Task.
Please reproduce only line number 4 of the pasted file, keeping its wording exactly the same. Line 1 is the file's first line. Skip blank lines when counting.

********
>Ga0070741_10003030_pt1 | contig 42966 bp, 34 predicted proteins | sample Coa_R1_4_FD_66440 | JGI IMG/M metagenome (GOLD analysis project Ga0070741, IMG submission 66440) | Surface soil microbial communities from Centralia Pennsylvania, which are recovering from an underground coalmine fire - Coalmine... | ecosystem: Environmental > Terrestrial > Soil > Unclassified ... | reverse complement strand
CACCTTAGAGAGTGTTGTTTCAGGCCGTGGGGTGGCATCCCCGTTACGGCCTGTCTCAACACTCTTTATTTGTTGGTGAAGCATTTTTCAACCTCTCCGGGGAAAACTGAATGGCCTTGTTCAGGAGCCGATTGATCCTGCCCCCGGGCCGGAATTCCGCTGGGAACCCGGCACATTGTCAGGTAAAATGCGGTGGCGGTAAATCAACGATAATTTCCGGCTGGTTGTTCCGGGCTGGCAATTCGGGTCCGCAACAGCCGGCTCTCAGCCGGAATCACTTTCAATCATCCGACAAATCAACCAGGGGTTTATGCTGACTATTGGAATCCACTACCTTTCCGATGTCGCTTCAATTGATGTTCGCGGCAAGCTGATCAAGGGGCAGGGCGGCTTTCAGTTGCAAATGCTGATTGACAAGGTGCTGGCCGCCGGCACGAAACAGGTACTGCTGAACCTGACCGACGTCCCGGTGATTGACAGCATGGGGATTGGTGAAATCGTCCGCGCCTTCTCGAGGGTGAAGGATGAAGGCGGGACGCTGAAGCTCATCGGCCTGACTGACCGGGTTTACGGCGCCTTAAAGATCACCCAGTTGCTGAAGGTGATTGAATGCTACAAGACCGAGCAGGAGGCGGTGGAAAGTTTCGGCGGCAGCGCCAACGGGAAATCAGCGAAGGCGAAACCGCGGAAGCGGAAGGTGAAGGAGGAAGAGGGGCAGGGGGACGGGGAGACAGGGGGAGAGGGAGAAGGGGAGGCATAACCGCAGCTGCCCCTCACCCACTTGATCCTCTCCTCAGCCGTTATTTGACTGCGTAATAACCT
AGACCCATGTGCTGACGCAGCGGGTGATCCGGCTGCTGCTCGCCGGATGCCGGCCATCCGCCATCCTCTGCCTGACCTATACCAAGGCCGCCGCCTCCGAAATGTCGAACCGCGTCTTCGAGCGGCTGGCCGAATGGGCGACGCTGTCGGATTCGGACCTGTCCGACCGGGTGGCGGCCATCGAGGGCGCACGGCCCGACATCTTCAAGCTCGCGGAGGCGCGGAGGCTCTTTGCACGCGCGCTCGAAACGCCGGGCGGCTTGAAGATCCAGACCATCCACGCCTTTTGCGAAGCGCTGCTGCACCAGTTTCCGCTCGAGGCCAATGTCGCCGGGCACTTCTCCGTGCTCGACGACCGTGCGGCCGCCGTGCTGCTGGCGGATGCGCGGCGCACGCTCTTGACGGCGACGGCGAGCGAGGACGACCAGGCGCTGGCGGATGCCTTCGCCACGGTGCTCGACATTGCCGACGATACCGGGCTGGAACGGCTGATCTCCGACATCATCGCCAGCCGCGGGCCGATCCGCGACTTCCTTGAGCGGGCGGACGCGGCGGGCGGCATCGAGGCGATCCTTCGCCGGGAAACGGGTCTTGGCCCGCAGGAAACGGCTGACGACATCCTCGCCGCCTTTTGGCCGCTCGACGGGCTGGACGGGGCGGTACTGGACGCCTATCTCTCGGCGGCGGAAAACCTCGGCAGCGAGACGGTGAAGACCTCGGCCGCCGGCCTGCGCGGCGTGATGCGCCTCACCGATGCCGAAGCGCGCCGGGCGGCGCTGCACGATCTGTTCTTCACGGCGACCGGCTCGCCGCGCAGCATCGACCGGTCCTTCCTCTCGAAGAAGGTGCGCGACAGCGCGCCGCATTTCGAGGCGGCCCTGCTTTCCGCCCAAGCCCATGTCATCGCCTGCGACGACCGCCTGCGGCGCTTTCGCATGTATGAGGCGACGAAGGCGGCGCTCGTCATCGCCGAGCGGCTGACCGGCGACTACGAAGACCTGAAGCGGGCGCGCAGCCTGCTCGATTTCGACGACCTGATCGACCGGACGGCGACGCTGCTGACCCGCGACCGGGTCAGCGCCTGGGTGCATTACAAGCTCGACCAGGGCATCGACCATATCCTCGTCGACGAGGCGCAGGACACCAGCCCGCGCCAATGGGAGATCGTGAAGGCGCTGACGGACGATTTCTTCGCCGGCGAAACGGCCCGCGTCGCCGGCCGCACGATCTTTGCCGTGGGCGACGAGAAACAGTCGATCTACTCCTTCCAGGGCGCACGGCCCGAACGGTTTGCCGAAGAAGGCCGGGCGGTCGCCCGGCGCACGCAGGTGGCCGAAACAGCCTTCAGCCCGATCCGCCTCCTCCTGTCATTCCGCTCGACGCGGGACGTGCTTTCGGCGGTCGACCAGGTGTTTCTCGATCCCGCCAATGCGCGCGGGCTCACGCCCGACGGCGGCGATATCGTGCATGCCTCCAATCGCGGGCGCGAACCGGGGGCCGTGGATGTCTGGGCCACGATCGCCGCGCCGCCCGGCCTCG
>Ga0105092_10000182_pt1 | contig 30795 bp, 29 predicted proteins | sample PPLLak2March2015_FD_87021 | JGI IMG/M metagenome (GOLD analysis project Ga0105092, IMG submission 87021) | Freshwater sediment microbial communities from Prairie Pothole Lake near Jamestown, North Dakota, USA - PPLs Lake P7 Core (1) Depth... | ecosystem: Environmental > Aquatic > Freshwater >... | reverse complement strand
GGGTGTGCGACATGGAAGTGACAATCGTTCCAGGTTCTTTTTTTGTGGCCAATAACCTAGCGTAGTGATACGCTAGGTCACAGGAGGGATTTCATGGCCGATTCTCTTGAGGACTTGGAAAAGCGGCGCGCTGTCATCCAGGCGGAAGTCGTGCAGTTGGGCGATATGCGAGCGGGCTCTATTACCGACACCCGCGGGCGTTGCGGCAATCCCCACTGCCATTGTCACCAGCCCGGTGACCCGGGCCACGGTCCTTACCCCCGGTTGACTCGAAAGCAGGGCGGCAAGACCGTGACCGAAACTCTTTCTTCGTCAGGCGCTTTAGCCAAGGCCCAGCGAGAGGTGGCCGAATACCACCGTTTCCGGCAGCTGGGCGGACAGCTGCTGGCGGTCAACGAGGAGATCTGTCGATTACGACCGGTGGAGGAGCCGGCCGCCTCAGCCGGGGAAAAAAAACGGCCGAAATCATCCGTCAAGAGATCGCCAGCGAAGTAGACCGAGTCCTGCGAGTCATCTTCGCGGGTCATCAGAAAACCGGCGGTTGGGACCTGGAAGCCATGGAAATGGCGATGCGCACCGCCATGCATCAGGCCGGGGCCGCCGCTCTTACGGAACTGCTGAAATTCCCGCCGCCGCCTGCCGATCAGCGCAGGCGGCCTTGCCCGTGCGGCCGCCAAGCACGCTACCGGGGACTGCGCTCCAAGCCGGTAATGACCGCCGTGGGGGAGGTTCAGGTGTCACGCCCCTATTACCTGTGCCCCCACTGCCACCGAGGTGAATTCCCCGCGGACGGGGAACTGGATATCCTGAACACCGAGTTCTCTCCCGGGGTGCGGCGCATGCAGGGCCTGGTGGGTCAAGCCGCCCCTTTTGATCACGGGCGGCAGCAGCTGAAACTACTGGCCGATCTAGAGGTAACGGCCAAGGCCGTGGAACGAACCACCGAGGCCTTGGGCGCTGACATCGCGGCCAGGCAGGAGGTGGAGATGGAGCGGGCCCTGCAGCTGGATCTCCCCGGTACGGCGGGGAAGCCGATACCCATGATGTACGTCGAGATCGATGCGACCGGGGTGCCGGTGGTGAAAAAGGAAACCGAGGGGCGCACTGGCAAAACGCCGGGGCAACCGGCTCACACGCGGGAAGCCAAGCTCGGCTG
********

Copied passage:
>Ga0105092_10000182_pt1 | contig 30795 bp, 29 predicted proteins | sample PPLLak2March2015_FD_87021 | JGI IMG/M metagenome (GOLD analysis project Ga0105092, IMG submission 87021) | Freshwater sediment microbial communities from Prairie Pothole Lake near Jamestown, North Dakota, USA - PPLs Lake P7 Core (1) Depth... | ecosystem: Environmental > Aquatic > Freshwater >... | reverse complement strand